RNA interference of endochitinases in the sugarcane endophyte Trichoderma virens 223 reduces its fitness as a biocontrol agent of pineapple disease
de Araújo, WL
Talbot, Nicholas J.
The sugarcane root endophyte Trichoderma virens 223 holds enormous potential as a sustainable alternative to chemical pesticides in the control of sugarcane diseases. Its efficacy as a biocontrol agent is thought to be associated with its production of chitinase enzymes, including N-acetyl-β-D-glucosaminidases, chitobiosidases and endochitinases. We used targeted gene deletion and RNA-dependent gene silencing strategies to disrupt N-acetyl-β-D-glucosaminidase and endochitinase activities of the fungus, and to determine their roles in the biocontrol of soil-borne plant pathogens. The loss of N-acetyl-β-D-glucosaminidase activities was dispensable for biocontrol of the plurivorous damping-off pathogens Rhizoctonia solani and Sclerotinia sclerotiorum, and of the sugarcane pathogen Ceratocystis paradoxa, the causal agent of pineapple disease. Similarly, suppression of endochitinase activities had no effect on R. solani and S. sclerotiorum disease control, but had a pronounced effect on the ability of T. virens 223 to control pineapple disease. Our work demonstrates a critical requirement for T. virens 223 endochitinase activity in the biocontrol of C. paradoxa sugarcane disease, but not for general antagonism of other soil pathogens. This may reflect its lifestyle as a sugarcane root endophyte.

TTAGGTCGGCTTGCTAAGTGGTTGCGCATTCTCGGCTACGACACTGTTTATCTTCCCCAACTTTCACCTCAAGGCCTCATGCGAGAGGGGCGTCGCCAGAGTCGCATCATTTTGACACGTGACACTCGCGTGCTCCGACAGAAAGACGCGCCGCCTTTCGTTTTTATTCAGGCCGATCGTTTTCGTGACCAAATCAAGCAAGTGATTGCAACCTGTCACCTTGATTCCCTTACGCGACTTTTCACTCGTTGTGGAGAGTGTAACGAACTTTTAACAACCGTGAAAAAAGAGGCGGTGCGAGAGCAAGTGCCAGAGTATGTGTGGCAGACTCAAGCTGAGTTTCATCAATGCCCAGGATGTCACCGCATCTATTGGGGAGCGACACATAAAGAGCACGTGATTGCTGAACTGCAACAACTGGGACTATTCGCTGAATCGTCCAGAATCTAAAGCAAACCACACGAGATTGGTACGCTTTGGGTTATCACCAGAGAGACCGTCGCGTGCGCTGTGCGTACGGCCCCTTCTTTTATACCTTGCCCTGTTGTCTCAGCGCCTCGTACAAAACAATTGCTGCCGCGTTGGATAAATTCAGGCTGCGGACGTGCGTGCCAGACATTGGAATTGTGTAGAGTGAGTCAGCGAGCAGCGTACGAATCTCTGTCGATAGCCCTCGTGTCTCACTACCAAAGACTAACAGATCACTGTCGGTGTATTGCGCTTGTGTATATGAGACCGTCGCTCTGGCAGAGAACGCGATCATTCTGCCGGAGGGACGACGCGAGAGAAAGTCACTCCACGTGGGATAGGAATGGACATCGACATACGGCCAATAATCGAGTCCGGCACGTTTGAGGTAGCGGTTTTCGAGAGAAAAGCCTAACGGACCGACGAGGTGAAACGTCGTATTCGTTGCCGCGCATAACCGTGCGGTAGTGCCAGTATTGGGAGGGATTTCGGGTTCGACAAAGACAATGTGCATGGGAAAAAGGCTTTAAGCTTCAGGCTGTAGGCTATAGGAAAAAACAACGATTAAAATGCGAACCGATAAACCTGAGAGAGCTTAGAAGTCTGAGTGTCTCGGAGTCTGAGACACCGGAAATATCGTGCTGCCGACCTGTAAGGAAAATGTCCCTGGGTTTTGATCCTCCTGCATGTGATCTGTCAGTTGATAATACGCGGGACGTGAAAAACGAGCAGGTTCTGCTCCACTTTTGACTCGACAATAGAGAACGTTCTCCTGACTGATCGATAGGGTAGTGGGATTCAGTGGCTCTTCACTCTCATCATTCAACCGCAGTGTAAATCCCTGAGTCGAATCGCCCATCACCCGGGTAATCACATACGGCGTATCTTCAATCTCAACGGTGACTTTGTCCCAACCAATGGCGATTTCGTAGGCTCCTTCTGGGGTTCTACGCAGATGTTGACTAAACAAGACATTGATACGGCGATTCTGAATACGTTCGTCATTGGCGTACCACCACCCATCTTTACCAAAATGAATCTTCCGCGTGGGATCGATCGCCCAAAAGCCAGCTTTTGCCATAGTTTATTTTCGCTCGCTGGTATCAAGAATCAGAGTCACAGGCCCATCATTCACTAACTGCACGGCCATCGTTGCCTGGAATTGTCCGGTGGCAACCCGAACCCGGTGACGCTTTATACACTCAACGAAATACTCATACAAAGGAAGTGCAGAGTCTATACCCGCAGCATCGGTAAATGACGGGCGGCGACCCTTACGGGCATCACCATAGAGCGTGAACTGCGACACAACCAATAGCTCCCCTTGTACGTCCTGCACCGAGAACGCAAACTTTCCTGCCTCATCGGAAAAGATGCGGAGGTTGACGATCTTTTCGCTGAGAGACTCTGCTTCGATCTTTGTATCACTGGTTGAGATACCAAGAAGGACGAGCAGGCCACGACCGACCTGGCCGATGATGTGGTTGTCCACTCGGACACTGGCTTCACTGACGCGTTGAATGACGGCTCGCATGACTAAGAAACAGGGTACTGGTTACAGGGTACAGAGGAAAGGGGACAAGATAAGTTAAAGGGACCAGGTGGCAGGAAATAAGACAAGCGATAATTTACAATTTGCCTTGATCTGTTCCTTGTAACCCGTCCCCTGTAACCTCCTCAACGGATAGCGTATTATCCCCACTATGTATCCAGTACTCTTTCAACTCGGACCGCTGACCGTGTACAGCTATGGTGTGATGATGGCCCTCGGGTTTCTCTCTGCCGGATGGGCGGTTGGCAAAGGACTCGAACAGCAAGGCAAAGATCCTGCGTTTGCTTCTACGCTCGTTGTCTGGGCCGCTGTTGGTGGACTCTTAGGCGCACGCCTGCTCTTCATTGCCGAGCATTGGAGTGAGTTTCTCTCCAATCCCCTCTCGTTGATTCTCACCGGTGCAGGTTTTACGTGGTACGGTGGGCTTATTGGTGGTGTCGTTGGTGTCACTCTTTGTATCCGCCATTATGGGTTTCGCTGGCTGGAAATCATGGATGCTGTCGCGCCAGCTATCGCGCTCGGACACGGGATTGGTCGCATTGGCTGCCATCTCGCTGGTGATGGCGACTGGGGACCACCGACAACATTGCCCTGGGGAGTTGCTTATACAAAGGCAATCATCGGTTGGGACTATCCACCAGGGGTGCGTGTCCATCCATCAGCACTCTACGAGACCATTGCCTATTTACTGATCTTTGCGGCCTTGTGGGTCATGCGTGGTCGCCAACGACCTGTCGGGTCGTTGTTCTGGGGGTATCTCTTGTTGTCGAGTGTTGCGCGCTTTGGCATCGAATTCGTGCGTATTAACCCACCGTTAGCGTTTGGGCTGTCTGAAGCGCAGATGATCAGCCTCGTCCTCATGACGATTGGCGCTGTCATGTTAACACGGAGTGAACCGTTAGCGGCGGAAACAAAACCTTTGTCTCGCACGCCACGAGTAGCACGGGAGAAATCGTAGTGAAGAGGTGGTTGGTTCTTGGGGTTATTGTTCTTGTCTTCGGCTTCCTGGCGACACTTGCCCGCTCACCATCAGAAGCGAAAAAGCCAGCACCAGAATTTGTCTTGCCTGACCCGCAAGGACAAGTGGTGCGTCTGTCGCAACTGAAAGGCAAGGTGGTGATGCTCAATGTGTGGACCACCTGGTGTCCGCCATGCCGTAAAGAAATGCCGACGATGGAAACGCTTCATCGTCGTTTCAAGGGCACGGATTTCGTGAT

Vol. 7, Issue 10, pp. e47888 - ?